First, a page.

And there’s another aspect which I found worrying – clearly it’s good for business to be able to hire and fire as you choose. And it’s also clearly not problematic for technology workers to lose their jobs if they’re working around Silicon Valley – it’s not like there’s a shortage of other places to work for. But the laws don’t only apply to the people with lots of job mobility and freedom – they also apply to people at the bottom of the food chain. Many European countries have decided to try and protect those people at the cost of some of their business flexibility. I’m not saying one option is more right or more wrong – I’m actually quite keen on the free market, and my time at the BBC rammed home to me some of the problems of working in an organisation that’s unionised to the point that it’s unable to fire people or restructure itself effectively in response to changing circumstances. But I think it’s important to at least recognise that the things that may make a Silicon Valley possible might also be partially founded on immigrant labour, crippled unions and a lack of support for people at the bottom of the pile. What’s good for Startups may not be good for all, and occasionally I got the impression that much of Graham’s stuff was describing the environmental factors that make Start-ups work as a uniform and perfect good in the world. I don’t buy that so much.

Having said all that, I have to be honest, I pretty much agree with all of his major points, and his thoughts on the right places for start-up activity got me thinking about places in the UK that would be good seed beds for an ecosystem of small and larger companies to operate together effectively. I’m not convinced that London is a good place for this kind of stuff at all, even though unfortunately all the money and all the business ends up there.

I’ve done some exploring around and found information on the top ten Computer Science departments in the UK and they are: Imperial, York, Oxford, UCL, King’s College London, Edinburgh, St Andrews, Cambridge, Glasgow and Bristol. Applying Graham’s criteria to those places, I’m afraid Scotland is probably mostly out as an ideal transportation hub and a home for rich technologists. I suspect London is simply too expensive and cripplingly scary for anyone other than people wanting to work for big businesses and media companies (it’s the New York of the UK, not the San Francisco). Which leaves Oxford, Cambridge, York and Bristol. I don’t know much about York, but my sense is that it’s a bit too far off the transport grid to be ideal, even though it has a large student population and is a relaxed and outdoorsy place. Oxford and Cambridge are obvious candidates, but I’m actually most interested in Bristol (coincidentally where I went to University) which is an hour and a half from Paddington and the Heathrow Express, is surrounded by beautiful landscape and opportunities to explore and has a 20,000-strong student population across the University of Bristol and the University of the West of England. It’s also not unmanageably expensive.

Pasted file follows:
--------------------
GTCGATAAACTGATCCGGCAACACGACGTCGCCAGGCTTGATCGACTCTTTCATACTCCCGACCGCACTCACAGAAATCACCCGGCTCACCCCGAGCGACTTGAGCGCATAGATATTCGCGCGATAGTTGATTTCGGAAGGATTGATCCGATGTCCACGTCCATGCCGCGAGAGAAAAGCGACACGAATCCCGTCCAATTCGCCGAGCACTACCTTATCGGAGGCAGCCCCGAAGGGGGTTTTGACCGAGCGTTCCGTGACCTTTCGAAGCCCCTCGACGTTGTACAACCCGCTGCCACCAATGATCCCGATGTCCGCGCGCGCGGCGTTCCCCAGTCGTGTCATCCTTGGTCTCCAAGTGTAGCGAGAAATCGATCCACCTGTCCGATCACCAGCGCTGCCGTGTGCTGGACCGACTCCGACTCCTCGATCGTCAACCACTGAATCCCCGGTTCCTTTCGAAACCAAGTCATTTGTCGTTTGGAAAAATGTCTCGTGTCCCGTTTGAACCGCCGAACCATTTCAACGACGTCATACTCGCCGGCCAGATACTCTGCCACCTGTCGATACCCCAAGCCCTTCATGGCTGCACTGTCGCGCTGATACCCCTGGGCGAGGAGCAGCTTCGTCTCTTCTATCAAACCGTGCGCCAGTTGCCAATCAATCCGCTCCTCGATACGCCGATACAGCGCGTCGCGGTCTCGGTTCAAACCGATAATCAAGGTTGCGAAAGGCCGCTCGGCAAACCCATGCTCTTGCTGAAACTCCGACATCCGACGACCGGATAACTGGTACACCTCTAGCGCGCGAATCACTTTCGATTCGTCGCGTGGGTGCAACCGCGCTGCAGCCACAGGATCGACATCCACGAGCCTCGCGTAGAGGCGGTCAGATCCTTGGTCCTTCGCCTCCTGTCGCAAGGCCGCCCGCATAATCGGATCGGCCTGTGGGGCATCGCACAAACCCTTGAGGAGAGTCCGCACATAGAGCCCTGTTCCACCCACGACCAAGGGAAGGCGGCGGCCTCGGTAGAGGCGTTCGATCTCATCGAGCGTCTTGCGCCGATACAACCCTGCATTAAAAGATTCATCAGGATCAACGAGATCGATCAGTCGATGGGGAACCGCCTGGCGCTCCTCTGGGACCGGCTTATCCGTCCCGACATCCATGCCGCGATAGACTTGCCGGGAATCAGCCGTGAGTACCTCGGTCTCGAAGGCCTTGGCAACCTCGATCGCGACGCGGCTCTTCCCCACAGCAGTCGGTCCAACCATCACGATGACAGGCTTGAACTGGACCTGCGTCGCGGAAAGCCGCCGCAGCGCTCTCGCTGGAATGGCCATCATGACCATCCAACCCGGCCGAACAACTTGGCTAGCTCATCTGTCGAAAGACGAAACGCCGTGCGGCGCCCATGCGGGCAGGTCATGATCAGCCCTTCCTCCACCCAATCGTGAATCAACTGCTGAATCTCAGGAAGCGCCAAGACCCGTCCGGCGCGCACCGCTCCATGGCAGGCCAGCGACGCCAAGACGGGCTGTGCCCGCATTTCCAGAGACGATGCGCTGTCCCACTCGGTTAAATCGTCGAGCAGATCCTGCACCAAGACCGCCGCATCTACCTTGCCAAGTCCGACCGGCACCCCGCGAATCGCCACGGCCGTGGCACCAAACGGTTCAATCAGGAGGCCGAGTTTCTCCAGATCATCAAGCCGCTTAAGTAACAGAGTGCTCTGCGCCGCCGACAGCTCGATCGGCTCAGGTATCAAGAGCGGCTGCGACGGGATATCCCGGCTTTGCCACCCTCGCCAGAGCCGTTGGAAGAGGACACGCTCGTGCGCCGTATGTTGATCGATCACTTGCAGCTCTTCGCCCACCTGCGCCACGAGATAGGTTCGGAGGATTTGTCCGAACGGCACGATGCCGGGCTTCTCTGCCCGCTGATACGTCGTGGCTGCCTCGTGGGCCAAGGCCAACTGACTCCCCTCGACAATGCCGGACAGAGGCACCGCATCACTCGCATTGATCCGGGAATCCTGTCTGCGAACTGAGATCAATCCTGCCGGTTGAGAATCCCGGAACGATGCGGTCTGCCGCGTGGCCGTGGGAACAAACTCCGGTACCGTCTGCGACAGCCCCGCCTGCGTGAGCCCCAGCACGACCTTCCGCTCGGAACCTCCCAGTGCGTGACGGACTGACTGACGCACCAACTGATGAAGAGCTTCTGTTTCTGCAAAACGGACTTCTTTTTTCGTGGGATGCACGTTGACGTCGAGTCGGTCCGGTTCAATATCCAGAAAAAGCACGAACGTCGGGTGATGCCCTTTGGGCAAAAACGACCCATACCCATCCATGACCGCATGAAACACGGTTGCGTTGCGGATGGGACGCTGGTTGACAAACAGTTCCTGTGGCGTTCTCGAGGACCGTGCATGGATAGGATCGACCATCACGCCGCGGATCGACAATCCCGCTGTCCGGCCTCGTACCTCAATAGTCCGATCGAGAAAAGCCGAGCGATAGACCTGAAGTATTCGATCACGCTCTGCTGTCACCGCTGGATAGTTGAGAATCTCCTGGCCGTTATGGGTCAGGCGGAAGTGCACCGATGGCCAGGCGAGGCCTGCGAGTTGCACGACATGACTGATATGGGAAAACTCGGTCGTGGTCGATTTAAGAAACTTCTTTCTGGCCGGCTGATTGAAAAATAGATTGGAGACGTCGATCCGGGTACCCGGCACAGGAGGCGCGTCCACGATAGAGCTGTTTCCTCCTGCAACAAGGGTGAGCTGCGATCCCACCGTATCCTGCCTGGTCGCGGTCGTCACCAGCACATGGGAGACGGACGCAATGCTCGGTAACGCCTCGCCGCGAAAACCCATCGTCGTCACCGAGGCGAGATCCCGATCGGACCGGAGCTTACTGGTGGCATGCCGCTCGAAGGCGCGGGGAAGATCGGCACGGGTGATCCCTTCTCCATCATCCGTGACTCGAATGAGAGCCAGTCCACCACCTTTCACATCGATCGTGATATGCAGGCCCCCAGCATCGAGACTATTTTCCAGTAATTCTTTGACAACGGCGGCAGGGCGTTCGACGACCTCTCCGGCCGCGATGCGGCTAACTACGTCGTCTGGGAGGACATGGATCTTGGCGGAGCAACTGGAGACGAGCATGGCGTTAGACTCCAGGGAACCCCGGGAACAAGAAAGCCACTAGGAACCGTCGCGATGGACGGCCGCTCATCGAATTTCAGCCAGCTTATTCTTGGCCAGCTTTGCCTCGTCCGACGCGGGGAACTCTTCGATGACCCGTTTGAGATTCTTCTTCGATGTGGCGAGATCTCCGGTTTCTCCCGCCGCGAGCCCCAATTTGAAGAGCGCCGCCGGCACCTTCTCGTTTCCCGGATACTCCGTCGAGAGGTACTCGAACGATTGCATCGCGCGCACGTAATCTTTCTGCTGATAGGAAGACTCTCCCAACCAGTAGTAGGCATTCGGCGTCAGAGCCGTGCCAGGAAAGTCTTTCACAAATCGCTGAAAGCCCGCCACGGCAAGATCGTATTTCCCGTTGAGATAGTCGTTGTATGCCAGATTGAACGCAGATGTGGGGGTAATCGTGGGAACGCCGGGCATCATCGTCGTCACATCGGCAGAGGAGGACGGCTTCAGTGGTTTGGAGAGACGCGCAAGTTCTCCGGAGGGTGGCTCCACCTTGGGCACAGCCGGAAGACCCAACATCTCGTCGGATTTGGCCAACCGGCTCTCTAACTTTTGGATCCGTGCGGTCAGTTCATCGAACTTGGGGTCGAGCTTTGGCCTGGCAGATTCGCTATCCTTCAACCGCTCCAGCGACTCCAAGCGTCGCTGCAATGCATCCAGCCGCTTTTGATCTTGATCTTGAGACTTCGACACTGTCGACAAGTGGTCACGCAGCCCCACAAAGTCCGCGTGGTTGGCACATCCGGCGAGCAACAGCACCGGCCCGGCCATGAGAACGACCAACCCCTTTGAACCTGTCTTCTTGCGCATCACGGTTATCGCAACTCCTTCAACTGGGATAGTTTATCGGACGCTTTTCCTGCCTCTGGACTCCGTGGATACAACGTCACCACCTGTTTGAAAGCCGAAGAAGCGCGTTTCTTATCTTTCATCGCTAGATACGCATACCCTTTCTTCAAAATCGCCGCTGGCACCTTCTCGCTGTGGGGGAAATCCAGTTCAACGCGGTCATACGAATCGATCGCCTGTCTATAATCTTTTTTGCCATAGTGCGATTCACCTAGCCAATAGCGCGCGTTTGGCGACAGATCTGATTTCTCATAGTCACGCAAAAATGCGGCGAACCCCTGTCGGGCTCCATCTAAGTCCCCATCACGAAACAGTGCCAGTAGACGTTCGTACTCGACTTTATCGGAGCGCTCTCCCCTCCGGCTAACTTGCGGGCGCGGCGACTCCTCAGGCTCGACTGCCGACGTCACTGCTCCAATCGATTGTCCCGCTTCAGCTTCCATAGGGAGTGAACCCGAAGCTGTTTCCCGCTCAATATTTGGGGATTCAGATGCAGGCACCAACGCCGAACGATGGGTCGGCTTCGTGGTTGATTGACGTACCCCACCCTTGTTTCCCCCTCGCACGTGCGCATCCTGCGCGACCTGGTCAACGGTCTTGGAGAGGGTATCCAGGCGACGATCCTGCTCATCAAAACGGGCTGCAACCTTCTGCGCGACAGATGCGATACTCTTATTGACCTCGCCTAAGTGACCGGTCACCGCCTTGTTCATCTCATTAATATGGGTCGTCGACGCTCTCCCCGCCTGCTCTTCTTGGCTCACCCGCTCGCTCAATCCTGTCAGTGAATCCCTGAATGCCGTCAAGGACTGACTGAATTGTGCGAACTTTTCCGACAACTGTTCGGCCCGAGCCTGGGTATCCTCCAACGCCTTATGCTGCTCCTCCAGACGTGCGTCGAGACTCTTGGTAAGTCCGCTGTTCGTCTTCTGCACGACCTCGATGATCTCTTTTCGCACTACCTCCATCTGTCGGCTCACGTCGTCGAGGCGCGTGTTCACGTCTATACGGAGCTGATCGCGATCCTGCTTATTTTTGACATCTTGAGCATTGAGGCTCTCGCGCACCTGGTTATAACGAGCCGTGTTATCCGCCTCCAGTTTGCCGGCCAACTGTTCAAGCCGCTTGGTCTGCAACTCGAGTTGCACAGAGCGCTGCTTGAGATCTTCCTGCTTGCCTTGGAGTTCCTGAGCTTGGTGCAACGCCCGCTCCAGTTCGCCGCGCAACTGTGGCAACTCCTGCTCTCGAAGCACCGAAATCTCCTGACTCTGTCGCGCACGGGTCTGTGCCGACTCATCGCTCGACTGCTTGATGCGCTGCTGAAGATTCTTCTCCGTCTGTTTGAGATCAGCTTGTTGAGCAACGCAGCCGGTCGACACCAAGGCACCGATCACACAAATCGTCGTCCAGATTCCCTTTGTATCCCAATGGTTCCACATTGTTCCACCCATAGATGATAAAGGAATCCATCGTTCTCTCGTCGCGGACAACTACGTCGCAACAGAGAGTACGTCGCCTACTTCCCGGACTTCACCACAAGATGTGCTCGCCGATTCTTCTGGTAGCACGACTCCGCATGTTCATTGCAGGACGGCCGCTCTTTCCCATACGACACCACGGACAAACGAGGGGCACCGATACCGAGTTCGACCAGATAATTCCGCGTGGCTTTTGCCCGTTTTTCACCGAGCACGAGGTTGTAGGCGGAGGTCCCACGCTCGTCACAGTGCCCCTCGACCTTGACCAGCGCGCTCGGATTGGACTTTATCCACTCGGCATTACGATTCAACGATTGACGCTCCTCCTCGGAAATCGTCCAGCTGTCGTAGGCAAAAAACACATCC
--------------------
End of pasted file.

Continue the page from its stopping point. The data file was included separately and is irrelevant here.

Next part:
The other place that interests me a lot is Brighton. I don’t know whether or not it has an enormous technology contingent, but I’m hearing a lot about start-ups based out of there. It’s an hour from Central London, is extremely cosmopolitan and seems to have a lot of the characteristics that a start-up culture would require. I’d be really interested to get people’s thoughts about where and how we could get a more technology-focused start-up scene going in the UK. So feel free to leave a comment.

Addendum: For those interested, he also summarised the advantages and disadvantages of the US in the start-up space, and I’ve cut back the advantages to these helpful headlines which should give you the gist of his argument:

  1. Allows immigration
  2. Isn’t a poor country
  3. Not a police state
  4. High quality universities
  5. You can fire people
  6. Attitudes that don’t associate ‘working’ with being employed
  7. Not anal about business regulations
  8. Huge domestic market
  9. High levels of funding
  10. People comfortable with career switching

54 replies on “How American are Startups?”

Actually, the thing that really got on my goat was Paul Graham’s dismissive stereotyped description of speakers of the Irish language. I felt personally insulted.
That amadán can póg mo thóin.

I second Bristol as a location with great potential as a startup hub.
Bristol Uni are now really pushing entrepreneurship in the CS masters course – the bulk of the final year is essentially about creating a startup idea that you might be able to spin off with the uni or attract VC funding for (and some graduates I know did exactly that).
Aside from the Unis there is a lot of IT talent around (HP Labs is here and GCHQ is down the road in Cheltenham).
I currently work for a startup here (having graduated from Bristol 2 years ago) and we have found Bristol students / graduates to be a fantastic source of talented developers.

Another point is important, the history of Leland Stanford Junior University and how it leased land, didn’t sell it, to technology companies. It’s an interesting story. And one best told by someone who knows it well (not me).
But for me, doing a business in California and having developed the concept in the UK at UCL (based on California’s Doug Engelbart’s work) it comes down to the different kinds of tolerances (and I think tolerance is maybe the most important feature) of the different places: